Why is it worth saving your pension?
Pension savings are on the rise.
The average annual pension of a worker aged between 55 and 64 is currently about £5,500, according to a new report from the ONS.
This is up by around £200 from the previous year, but the number of people aged 55 and over working full time is rising at a faster pace.
The median monthly salary for a worker who was 55 in 2017 was £3,000. That was £1,800 higher than the median salary of the previous two years, and £700 higher than it was in 2017.
Pension savings by age and gender are on average up by £300 per year.
Men are more likely to be saving their pensions, but women are saving more at a slower rate.
Men also have higher rates of total pension saving than women.
However, there are some interesting differences between the sexes.
Women tend to have lower levels of interest income and higher levels of debt, while men tend to be wealthier.
According to the latest ONS data, there were 7.5 million pensioners in the UK at the end of the financial year, while there were about 13 million pension recipients.
This was up by 7.4 million on the previous financial year.
There were 4.5 per cent more people in the workforce aged 55 to 64 in 2017 than there were in 2016.
This also represents a decline in the number in this age group in the last decade, but it is still higher than that of previous financial years.
The proportion of pensioners aged 55 or over in the labour force rose by 5.5 percentage points, from 21.3 per cent in 2016 to 22.6 per cent.
This has been partly offset by a slight increase in the proportion of workers aged 55 years and over, which rose by 2.9 percentage points.
Women have lower household incomes, lower levels and higher debt.
Households where people lived more than one home are also more likely than households where people shared the same address to have pension liabilities, according the ONSB.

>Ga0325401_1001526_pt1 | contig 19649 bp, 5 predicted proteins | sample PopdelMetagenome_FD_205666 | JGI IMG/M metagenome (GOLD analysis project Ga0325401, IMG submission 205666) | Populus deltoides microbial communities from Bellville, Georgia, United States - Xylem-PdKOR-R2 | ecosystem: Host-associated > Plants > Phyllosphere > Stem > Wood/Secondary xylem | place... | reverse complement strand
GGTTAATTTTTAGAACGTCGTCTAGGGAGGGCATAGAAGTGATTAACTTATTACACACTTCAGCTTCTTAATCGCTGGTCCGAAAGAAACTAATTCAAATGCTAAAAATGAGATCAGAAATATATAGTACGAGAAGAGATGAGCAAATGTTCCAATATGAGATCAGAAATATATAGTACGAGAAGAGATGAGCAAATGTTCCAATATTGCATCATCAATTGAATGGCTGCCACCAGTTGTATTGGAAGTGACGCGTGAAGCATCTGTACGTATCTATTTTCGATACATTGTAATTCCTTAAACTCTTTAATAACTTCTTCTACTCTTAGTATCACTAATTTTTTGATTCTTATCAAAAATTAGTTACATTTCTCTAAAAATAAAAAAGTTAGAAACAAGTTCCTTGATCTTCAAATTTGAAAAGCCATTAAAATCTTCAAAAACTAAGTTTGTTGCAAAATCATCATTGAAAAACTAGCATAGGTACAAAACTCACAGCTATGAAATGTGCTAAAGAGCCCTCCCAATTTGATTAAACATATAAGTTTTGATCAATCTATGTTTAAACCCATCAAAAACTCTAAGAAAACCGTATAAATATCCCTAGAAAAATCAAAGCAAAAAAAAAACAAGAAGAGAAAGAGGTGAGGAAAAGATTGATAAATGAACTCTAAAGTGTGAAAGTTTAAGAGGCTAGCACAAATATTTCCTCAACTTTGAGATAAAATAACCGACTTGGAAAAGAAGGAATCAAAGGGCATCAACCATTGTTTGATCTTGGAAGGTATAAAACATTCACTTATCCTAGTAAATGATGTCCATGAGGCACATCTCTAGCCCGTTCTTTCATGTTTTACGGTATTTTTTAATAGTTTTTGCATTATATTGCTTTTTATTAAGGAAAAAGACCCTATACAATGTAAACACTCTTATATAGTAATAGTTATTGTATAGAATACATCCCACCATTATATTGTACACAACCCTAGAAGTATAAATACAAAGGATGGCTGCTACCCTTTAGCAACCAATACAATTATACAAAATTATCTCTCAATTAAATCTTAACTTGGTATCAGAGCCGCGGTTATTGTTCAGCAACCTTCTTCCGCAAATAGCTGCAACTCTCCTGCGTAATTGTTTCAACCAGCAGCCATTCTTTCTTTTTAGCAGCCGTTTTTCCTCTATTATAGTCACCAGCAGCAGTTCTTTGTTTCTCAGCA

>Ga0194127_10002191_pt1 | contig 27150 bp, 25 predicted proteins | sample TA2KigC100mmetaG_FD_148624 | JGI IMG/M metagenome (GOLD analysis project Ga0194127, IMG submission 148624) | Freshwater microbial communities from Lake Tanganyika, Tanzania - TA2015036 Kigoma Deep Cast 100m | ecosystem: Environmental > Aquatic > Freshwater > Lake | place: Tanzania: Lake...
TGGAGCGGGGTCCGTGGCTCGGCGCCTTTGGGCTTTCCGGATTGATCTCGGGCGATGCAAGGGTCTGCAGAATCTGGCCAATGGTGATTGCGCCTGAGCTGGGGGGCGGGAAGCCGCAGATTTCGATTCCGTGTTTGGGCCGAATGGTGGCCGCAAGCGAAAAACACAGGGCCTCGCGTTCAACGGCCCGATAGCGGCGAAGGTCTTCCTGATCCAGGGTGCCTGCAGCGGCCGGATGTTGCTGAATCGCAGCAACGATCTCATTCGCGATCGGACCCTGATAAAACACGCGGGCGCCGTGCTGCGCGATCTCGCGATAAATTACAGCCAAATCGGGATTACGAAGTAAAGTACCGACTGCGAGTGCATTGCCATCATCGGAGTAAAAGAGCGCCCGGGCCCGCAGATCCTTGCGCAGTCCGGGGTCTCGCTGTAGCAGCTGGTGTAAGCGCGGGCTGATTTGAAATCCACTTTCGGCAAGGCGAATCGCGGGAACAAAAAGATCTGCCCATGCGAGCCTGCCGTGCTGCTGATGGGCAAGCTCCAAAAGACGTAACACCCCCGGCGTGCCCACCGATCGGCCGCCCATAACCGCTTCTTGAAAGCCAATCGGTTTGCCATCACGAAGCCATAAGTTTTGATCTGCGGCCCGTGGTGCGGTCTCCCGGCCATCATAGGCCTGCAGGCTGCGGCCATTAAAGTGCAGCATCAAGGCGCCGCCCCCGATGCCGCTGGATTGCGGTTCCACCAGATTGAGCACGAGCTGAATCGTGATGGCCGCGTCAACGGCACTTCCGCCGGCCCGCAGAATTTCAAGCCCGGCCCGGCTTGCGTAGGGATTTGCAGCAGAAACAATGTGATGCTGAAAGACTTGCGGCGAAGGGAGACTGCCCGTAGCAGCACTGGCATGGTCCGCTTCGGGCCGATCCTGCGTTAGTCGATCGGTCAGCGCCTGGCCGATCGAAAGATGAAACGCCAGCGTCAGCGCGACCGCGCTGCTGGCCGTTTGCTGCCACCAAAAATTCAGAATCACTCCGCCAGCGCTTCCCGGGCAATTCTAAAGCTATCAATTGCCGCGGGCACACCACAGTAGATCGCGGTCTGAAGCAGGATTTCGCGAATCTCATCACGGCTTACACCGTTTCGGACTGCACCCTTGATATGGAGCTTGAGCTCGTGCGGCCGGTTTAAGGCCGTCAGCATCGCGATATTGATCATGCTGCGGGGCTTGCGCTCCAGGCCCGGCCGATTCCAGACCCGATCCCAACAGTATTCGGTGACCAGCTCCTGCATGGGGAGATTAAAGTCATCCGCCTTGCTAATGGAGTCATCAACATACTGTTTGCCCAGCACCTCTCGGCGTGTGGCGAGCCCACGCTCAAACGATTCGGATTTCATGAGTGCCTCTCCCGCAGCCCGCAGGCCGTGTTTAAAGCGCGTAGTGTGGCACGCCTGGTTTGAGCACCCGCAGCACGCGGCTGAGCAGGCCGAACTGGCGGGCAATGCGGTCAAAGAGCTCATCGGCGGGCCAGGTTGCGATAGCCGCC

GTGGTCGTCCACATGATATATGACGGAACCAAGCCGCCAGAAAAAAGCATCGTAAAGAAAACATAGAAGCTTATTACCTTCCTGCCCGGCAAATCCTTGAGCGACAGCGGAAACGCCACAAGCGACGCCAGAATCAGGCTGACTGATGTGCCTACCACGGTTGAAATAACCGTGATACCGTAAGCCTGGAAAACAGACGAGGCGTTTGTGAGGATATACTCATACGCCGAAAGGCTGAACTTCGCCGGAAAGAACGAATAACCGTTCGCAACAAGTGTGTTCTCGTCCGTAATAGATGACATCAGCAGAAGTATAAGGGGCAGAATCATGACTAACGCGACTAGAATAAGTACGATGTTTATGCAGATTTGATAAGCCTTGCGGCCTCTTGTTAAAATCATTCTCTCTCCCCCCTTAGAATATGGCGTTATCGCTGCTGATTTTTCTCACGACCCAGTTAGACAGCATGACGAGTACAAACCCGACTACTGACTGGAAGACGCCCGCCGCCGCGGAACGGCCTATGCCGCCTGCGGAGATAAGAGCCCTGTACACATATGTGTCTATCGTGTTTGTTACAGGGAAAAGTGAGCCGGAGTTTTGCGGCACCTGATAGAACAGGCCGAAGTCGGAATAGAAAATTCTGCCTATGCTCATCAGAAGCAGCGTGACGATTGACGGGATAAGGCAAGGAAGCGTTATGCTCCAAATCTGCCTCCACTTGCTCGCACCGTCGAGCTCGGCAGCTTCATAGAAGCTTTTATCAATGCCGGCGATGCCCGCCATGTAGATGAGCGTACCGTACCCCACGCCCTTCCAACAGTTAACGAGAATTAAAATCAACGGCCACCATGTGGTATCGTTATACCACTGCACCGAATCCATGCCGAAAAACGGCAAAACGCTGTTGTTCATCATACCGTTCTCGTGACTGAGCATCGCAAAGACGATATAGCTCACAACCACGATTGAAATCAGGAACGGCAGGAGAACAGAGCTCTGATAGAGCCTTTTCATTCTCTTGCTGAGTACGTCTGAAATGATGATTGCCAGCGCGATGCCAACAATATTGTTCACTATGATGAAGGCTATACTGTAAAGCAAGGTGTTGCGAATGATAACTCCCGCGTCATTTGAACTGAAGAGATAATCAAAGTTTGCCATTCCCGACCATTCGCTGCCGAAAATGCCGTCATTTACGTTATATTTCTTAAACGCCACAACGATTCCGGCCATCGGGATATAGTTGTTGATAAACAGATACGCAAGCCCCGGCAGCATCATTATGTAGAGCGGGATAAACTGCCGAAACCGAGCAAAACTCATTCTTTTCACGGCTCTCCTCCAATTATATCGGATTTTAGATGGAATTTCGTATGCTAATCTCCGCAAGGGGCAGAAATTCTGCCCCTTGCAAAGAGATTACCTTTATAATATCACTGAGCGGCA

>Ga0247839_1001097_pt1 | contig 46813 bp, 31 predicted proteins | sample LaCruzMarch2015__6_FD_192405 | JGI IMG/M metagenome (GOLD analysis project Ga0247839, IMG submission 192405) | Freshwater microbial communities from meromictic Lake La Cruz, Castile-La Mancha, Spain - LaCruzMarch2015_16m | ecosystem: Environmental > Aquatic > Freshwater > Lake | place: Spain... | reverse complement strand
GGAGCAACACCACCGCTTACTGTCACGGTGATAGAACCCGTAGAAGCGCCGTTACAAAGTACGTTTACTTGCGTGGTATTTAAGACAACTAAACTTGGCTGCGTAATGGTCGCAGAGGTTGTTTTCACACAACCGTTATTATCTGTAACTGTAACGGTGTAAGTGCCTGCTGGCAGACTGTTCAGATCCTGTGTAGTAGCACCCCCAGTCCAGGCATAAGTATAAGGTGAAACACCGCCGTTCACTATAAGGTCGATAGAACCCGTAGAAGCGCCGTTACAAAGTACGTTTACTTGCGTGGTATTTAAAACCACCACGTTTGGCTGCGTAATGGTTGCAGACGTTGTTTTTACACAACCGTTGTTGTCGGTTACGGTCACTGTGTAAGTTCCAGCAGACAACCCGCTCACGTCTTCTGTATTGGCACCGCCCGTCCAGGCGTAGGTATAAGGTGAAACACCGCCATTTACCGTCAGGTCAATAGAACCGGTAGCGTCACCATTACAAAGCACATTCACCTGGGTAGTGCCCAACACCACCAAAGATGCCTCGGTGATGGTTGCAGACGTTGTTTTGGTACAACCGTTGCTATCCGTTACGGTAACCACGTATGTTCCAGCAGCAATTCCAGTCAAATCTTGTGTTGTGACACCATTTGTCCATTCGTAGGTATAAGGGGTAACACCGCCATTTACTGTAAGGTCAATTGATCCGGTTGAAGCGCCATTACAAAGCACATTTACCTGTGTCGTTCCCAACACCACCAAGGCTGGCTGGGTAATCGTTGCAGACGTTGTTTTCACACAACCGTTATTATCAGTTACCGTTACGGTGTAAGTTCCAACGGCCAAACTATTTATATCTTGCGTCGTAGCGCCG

These households are more prone to falling into debt, according for example to the Household Expenditure Survey.
This could also be a contributing factor to the higher rate of pension saving in the recent financial year than in previous years.
This will likely have a positive impact on people’s ability to pay off their pension in retirement.
The ONS said: The increase in pensioner pension saving reflects the ageing population.
While more people are aged 55 than 60, the average age for the first pensioner in the household to receive their first pension was 58.
In the last year, there has been a rise in the age of first pensioners to 59.
This rise is in line with the average increase in age for people to receive a first pension.
While there is an increase in average pension saving, this is not enough to offset the fall in household incomes.
Household incomes are now higher in England than in the rest of the UK, and the proportion who live in private rented accommodation has fallen by around 15 percentage points since 2015.
The share of households with no pension income is lower than it has been in years before.
But the ONSA said: It is likely that the higher average pension savings for the older age groups reflects the fact that the increase in older pensioner saving over the last financial year has not translated into higher household incomes or better household finances.